The Westminster Dog Show is the showpiece for a multi-billion dollar industry, a festival of primped pooches, prestigious prizes and perfect pedigrees. This year's big winner, a Sussex Spaniel called Stump, became an instant celebrity.
The owners love it. But whether such competitive shows are good for the dogs is debatable.
Consider the Bulldog ring at Madison Square Garden last month, where the show's smushed-face dogs were getting a cooling spray.
"In the heat and the lights of the show, they can overheat and actually go down in five minutes," one handler said. "They have, instead of a long snout where it's an open airway, it's smashed like a Coke can and the breathing has to go through many, many curves and many turns."
That's the desired look for a Bulldog to win ribbons at dog shows. In other words, it's a world in which dogs are bred with exaggerated features to please the judges, features that can cause extreme discomfort and serious distress, some veterinarians say.
Backstage at the Garden, a German Shepherd breeder explained how show-winning traits can be passed from generation to generation. Something called "line breeding" is common practice. That's breeding, for example, a grandfather with his granddaughter. Mating of direct relatives, or inbreeding, also happens.
"That dog I kept, out of the brother-sister breeding," Susan Legg, the German Shepherd breeder, said. "[It] was one of the best stud dogs I've ever owned and produced over 80 champions."
Competitive dog breeding has been a popular sport since it was imported from England more than 130 years ago. The first Westminster Kennel Club show was in 1877.
"These dogs are some of the most pampered pooches that there are," Tony Carter, a Chinese Shar-Pei owner, said at Westminster.
Every breed has specific genetic defects. "All Cavaliers are carrying the potential for mitral valve disease," said Jennifer Wehking, a breeder of Cavalier King Charles Spaniels.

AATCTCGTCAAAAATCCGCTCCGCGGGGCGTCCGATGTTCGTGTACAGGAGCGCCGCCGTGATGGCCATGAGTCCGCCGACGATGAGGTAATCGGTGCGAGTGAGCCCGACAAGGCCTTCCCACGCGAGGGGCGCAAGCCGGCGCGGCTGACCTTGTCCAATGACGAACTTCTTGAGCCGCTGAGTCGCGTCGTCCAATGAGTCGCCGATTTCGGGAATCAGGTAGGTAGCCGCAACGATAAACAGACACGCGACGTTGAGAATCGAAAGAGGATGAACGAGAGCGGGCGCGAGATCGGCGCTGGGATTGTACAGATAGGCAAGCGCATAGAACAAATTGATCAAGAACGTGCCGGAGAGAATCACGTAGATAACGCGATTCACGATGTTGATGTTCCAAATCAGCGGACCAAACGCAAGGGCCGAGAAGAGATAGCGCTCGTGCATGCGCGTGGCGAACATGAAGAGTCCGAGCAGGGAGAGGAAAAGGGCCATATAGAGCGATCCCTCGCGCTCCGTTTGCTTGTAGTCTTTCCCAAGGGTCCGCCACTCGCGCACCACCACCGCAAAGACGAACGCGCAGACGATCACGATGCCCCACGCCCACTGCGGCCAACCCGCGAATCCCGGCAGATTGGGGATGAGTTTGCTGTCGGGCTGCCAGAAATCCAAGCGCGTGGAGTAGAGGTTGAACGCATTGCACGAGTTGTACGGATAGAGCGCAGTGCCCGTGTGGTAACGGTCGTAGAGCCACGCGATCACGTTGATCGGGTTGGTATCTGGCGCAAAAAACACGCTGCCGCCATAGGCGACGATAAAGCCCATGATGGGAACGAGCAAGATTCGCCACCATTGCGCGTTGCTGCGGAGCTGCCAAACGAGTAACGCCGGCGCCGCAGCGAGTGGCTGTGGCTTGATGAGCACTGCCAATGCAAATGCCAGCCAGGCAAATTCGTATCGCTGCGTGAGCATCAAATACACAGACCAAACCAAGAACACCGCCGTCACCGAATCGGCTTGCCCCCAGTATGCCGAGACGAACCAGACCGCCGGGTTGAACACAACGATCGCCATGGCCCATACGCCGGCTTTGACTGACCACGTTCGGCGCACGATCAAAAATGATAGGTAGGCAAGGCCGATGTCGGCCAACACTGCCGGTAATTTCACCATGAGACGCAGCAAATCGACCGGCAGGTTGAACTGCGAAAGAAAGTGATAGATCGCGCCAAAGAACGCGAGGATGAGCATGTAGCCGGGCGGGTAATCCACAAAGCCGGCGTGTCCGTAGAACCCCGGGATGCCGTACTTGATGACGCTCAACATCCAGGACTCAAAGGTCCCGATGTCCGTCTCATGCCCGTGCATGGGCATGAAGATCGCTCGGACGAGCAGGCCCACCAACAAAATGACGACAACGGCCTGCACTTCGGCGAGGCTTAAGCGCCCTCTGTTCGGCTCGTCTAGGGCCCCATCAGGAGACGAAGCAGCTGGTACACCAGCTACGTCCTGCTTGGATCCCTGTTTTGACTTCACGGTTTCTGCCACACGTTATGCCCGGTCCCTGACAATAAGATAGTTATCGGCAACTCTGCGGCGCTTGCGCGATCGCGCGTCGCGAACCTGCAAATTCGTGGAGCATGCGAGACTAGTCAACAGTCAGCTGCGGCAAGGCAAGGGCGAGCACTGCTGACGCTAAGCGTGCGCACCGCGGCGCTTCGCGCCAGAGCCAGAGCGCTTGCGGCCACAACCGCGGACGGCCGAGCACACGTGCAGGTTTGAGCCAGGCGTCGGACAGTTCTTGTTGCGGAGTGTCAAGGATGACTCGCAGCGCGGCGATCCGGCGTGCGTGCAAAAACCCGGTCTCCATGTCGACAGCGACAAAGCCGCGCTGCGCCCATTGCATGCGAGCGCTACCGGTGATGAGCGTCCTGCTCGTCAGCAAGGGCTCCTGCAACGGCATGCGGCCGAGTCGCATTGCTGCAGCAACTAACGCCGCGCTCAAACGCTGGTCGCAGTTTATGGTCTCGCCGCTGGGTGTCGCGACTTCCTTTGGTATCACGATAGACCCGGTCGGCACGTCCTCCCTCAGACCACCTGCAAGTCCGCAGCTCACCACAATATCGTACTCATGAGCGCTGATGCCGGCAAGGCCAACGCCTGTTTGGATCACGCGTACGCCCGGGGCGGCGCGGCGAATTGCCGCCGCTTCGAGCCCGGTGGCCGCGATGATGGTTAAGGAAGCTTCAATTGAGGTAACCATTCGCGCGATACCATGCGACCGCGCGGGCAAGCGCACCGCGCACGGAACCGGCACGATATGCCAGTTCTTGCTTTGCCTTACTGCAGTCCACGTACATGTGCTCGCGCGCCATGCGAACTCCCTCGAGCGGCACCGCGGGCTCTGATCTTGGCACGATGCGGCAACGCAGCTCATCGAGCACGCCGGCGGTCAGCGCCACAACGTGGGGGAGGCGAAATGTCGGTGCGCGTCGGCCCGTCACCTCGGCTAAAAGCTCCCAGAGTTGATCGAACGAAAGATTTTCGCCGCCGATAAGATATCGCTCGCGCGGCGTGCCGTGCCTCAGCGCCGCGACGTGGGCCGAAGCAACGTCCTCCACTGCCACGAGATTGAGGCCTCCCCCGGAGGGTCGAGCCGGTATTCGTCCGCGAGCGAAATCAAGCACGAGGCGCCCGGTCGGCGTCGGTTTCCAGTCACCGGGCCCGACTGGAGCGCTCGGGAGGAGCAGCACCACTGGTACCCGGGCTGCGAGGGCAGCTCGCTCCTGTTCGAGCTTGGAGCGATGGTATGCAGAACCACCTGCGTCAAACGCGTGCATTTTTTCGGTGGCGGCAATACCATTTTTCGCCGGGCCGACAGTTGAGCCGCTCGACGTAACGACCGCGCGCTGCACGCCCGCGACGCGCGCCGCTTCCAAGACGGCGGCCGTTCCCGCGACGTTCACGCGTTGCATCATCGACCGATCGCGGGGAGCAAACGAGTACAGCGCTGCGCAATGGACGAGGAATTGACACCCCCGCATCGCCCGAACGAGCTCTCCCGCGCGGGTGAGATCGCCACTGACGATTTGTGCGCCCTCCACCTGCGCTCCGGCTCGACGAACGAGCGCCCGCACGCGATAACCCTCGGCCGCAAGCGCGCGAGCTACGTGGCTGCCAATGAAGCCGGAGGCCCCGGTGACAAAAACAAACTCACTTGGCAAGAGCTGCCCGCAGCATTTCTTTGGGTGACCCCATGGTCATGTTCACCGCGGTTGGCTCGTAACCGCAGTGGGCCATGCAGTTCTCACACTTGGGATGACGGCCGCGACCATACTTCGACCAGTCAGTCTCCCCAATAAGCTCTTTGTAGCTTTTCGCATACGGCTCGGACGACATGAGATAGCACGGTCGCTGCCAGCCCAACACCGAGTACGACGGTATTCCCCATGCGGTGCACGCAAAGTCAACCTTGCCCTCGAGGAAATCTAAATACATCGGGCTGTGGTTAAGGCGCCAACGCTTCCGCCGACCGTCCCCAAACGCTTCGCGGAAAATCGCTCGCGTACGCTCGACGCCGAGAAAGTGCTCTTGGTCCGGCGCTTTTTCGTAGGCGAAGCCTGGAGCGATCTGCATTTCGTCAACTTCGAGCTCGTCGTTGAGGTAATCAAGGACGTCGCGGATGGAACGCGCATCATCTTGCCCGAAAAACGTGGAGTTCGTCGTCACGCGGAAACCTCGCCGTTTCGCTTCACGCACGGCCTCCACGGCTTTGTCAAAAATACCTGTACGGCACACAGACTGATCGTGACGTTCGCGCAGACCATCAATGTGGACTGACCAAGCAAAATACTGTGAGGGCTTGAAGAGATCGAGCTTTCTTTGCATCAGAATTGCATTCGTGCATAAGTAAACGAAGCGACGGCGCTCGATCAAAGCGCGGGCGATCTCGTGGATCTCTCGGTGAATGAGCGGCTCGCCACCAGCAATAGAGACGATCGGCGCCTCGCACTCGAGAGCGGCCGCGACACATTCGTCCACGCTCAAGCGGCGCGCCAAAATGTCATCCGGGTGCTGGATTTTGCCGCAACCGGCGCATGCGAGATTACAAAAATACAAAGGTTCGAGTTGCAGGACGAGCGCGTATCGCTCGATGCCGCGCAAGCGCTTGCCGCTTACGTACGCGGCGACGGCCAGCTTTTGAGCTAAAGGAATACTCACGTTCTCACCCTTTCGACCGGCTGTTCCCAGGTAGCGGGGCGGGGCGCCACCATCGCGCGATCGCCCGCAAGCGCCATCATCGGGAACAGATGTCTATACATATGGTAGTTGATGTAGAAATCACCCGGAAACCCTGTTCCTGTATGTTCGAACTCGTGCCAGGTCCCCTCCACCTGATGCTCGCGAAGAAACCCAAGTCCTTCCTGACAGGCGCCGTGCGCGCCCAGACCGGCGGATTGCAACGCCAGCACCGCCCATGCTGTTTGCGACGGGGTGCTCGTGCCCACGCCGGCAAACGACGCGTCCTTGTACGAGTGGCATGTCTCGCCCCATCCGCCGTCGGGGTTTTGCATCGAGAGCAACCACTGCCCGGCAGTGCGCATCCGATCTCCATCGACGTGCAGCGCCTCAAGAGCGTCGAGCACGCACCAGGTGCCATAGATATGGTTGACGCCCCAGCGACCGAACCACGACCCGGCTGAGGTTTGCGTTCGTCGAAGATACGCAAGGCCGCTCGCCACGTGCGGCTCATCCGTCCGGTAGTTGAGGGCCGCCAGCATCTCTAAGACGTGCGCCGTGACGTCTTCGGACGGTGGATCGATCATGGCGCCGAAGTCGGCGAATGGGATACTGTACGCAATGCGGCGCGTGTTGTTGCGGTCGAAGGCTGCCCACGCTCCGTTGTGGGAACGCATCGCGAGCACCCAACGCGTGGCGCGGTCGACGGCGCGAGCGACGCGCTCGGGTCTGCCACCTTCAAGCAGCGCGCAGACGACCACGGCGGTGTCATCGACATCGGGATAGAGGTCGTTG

According to the Web site CavalierHealth.org, half of Cavaliers will suffer this heart-valve defect before their fifth birthday.
Similarly, Meg Callea, a Dalmatian breeder at Westminster, said, "We have a very unique stone-forming disease in our breed. It's uric acid, which is very similar to gout in people."
Male dogs that suffer from the condition can't urinate properly.
Breeders and the American Kennel Club have long admitted that pedigree dogs do face health issues. They say they do all they can to tackle them.
The club declined to be interviewed for this story. The organization also e-mailed its members and recommended "politely declining" requests for interviews, although it said in a written statement that the group conducts hundreds of kennel and breeder inspections each year and donates millions of dollars to improve dogs' heath.
The club and some of its members appear to be circling the wagons largely because of a British documentary called "Pedigree Dogs Exposed," which aired last year. The filmmakers showed dogs in distress, allegedly stricken by genetic diseases. They likened pedigree dog breeding to the eugenics principles of Adolf Hitler and questioned the practices of inbreeding and breeding to a "standard."
"I'm heartened by the reaction to the film," Jemima Harrison, the producer, said. "We always knew that what we were doing was going to have a huge impact. Our fear was that it would have a huge temporary impact."